Víctor M. Blanco Telescope

From Wikipedia, the free encyclopedia
Jump to: navigation, search
Víctor M. Blanco Telescope
4m-Victor M. Blanco Telescope.jpg
Víctor M. Blanco Telescope
Alternative names Victor M. Blanco Telescope Edit this at Wikidata
Named after Víctor Manuel Blanco Edit this on Wikidata
Observatory Cerro Tololo Inter-American Observatory
The Dark Energy Survey Edit this on Wikidata
Location(s) Chile Edit this at Wikidata
Coordinates 30°10′11″S 70°48′24″W / 30.16967°S 70.80653°W / -30.16967; -70.80653Coordinates: 30°10′11″S 70°48′24″W / 30.16967°S 70.80653°W / -30.16967; -70.80653 Edit this at Wikidata
Organization National Optical Astronomy Observatory Edit this on Wikidata
Altitude 2,207 m (7,241 ft)[1] Edit this at Wikidata
Built 1974–1976 (1974–1976) Edit this at Wikidata
First light 1976 Edit this on Wikidata
Telescope style optical telescope
reflecting telescope
Ritchey–Chrétien telescope Edit this on Wikidata
Diameter 4,022.9 mm (13 ft 2.38 in)[1]
Collecting area 10.014 m2 (107.79 sq ft) [1]
Enclosure Spherical dome Edit this on Wikidata
Website www.ctio.noao.edu/noao/content/Victor-Blanco-4-m-Telescope
Víctor M. Blanco Telescope is located in Chile
Víctor M. Blanco Telescope
Location of Víctor M. Blanco Telescope

The Víctor M. Blanco Telescope, also known as the Blanco 4m, is a 4-metre aperture telescope located at the Cerro Tololo Inter-American Observatory, Chile. Commissioned in 1974 and completed in 1976,[2] this telescope is similar to the Mayall 4m telescope located on Kitt Peak.[3][4][5] In 1995 it was dedicated and named in honour of Puerto Rican astronomer Víctor Manuel Blanco.[6] It was the largest optical telescope in the Southern hemisphere from 1976 until 1998, when the first 8-metre telescope of the ESO Very Large Telescope opened.

Currently the main research instrument used at the telescope is the Dark Energy Camera (DECam), the camera used in the Dark Energy Survey. DECam saw its first light in September 2012.[7][8]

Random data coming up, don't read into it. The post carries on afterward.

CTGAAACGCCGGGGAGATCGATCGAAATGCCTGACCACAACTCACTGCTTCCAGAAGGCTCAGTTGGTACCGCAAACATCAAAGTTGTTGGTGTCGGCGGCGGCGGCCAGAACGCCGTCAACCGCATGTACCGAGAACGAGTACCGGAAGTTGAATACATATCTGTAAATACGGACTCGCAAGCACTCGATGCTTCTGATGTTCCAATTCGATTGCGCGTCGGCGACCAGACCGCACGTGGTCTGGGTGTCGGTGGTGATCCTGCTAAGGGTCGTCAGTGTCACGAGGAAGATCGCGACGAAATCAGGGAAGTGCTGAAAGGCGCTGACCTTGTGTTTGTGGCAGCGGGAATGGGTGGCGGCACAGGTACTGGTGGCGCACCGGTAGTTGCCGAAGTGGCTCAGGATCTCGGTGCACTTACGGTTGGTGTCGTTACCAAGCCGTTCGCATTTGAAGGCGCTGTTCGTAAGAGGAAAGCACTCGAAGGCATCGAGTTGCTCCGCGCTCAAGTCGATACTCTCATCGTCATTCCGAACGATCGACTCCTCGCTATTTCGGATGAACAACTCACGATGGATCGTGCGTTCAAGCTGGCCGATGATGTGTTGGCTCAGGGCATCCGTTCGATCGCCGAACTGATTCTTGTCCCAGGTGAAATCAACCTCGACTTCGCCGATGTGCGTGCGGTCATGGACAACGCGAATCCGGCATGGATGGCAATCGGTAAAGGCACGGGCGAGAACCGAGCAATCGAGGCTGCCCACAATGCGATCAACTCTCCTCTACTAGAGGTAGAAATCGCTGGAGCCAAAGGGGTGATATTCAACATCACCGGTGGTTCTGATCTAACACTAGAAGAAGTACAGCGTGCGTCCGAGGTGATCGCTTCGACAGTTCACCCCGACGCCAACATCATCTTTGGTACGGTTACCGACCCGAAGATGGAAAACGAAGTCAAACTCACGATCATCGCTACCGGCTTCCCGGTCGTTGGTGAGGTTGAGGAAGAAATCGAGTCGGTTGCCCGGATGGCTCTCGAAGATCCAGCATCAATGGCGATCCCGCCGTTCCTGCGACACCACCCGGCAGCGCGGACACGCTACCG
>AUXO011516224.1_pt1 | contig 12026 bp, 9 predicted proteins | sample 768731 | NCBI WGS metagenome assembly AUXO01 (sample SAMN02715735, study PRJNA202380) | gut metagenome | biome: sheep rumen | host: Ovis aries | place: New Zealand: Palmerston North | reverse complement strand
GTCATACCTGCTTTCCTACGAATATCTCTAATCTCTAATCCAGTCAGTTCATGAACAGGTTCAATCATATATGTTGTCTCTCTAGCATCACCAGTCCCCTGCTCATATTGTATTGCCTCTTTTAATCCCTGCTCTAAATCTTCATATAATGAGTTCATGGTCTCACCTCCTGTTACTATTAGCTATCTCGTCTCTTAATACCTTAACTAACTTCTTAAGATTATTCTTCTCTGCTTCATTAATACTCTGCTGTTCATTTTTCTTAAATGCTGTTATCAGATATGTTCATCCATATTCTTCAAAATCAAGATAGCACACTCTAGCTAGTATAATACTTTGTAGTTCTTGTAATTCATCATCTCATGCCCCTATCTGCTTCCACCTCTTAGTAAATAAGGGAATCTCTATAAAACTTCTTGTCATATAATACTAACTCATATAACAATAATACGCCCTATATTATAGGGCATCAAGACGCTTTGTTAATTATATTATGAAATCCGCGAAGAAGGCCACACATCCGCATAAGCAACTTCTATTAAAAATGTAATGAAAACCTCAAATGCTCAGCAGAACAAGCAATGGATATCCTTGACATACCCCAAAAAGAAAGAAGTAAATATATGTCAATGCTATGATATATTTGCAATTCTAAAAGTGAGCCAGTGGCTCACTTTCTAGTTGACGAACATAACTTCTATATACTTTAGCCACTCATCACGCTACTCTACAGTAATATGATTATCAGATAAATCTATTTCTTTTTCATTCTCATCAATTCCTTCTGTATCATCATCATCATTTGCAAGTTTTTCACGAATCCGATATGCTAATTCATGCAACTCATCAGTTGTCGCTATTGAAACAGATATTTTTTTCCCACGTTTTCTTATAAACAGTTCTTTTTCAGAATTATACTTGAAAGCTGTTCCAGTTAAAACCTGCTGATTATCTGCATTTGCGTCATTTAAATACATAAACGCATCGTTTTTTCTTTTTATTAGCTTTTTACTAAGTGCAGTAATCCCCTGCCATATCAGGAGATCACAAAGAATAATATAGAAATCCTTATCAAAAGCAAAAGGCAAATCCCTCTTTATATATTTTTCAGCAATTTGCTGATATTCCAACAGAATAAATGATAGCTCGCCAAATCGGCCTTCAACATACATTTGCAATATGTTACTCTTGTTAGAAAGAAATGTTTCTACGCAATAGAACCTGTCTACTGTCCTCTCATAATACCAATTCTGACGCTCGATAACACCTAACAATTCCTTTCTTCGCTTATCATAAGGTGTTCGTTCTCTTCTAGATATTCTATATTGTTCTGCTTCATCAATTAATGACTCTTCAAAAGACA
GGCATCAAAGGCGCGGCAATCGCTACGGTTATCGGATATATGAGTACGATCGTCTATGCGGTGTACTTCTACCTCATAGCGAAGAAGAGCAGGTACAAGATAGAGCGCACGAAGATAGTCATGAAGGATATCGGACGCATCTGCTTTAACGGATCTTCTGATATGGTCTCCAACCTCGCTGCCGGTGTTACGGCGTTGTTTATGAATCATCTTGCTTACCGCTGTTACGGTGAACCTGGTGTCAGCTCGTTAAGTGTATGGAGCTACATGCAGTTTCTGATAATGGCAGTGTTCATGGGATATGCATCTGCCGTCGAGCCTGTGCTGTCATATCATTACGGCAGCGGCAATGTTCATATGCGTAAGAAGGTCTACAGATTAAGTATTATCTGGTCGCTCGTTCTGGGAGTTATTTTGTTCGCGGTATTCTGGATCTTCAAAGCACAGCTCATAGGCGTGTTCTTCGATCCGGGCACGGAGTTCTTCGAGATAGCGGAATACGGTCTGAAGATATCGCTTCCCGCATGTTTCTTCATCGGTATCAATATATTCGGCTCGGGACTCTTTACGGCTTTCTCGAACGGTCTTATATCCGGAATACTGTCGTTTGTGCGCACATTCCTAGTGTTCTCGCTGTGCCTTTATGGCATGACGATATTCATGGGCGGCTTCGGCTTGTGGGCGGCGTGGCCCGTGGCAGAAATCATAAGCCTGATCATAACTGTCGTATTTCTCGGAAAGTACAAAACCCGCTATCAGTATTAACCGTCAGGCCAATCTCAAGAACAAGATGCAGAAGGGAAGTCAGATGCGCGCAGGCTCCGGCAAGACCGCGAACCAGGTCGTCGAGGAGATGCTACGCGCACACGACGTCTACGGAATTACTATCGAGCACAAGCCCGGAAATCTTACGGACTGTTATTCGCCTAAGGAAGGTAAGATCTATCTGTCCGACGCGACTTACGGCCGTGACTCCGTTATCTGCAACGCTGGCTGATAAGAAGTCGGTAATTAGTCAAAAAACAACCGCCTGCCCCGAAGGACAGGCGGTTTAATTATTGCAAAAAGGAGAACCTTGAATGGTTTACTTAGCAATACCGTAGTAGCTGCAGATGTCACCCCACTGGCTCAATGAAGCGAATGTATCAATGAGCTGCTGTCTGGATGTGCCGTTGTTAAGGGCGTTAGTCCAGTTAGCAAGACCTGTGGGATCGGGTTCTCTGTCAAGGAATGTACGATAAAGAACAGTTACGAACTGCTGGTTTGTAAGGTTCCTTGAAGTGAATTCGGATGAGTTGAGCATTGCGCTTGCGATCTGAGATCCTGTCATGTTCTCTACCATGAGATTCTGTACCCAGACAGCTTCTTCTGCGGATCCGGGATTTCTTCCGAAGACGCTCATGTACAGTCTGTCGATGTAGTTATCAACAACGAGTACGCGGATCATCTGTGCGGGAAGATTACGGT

Largest optical astronomical telescopes in 1976
# Name /
Observatory
Image Aperture M1
Area
Altitude First
Light
Special advocate
1. BTA-6
(Special Astrophysical Obs)
Big asimutal teleskop.jpg 238 inch
605 cm
26 m2 2,070 m (6,790 ft) 1975 Mstislav Keldysh
2. Hale Telescope
(Palomar Observatory)
P200 Dome Open.jpg 200 inch
508 cm
20 m2 1,713 m (5,620 ft) 1949 George Ellery Hale
3. Mayall Telescope
(Kitt Peak National Obs.)
Kittpeakteliscope.JPG 158 inch
401 cm
10 m2 2,120 m (6,960 ft) 1973 Nicholas Mayall
4. Víctor M. Blanco Telescope
(CTIO Observatory)
4m-Victor M. Blanco Telescope cropped.jpg 158 inch
401 cm
10 m2 2,200 m (7,200 ft) 1976 Nicholas Mayall
5. Anglo-Australian Telescope
(Siding Spring Observatory)
Anglo-Australian Telescope dome.JPG 153 inch
389 cm
12 m2 1,742 m (5,715 ft) 1974 Prince Charles
6. ESO 3.6 m Telescope
(La Silla Observatory)
Wallpaper of 3.6-m Telescope at La Silla.jpg 140 inch
357 cm
8.8 m2 2,400 m (7,900 ft) 1976 Adriaan Blaauw
7. Shane Telescope
(Lick Observatory)
Shane dome.JPG 120 inch
305 cm
~7 m2 1,283 m (4,209 ft) 1959 Nicholas Mayall

See also[edit]

References[edit]

  1. ^ a b c "Basic Optical Parameters". Retrieved 27 May 2017. 
  2. ^ Great Telescopes. (2003). In Atlas of the Universe. Retrieved from http://www.credoreference.com/entry/philipsuniverse/great_telescopes
  3. ^ Freeman, Ira Henry (October 28, 1979). "An Astronomical Journey in Arizona". The New York Times (Late City ed.). p. 377. ISSN 0362-4331. 
  4. ^ http://www.lsstmail.org/noao/noaonews/mar00/node28.html
  5. ^ Gregory, B; Abbott, T (July 22, 2008), The Blanco 4m Telescope, Cerro Tololo Inter-American Observatory 
  6. ^ Brief History of THE CERRO TOLOLO INTER-AMERICAN OBSERVATORY
  7. ^ Dark Energy Camera and Dark Energy Survey:photos, videos & graphics fnal.gov
  8. ^ Berkeley Lab sensors enable first light for the dark energy camera phys.org Retrieved 2012-09-18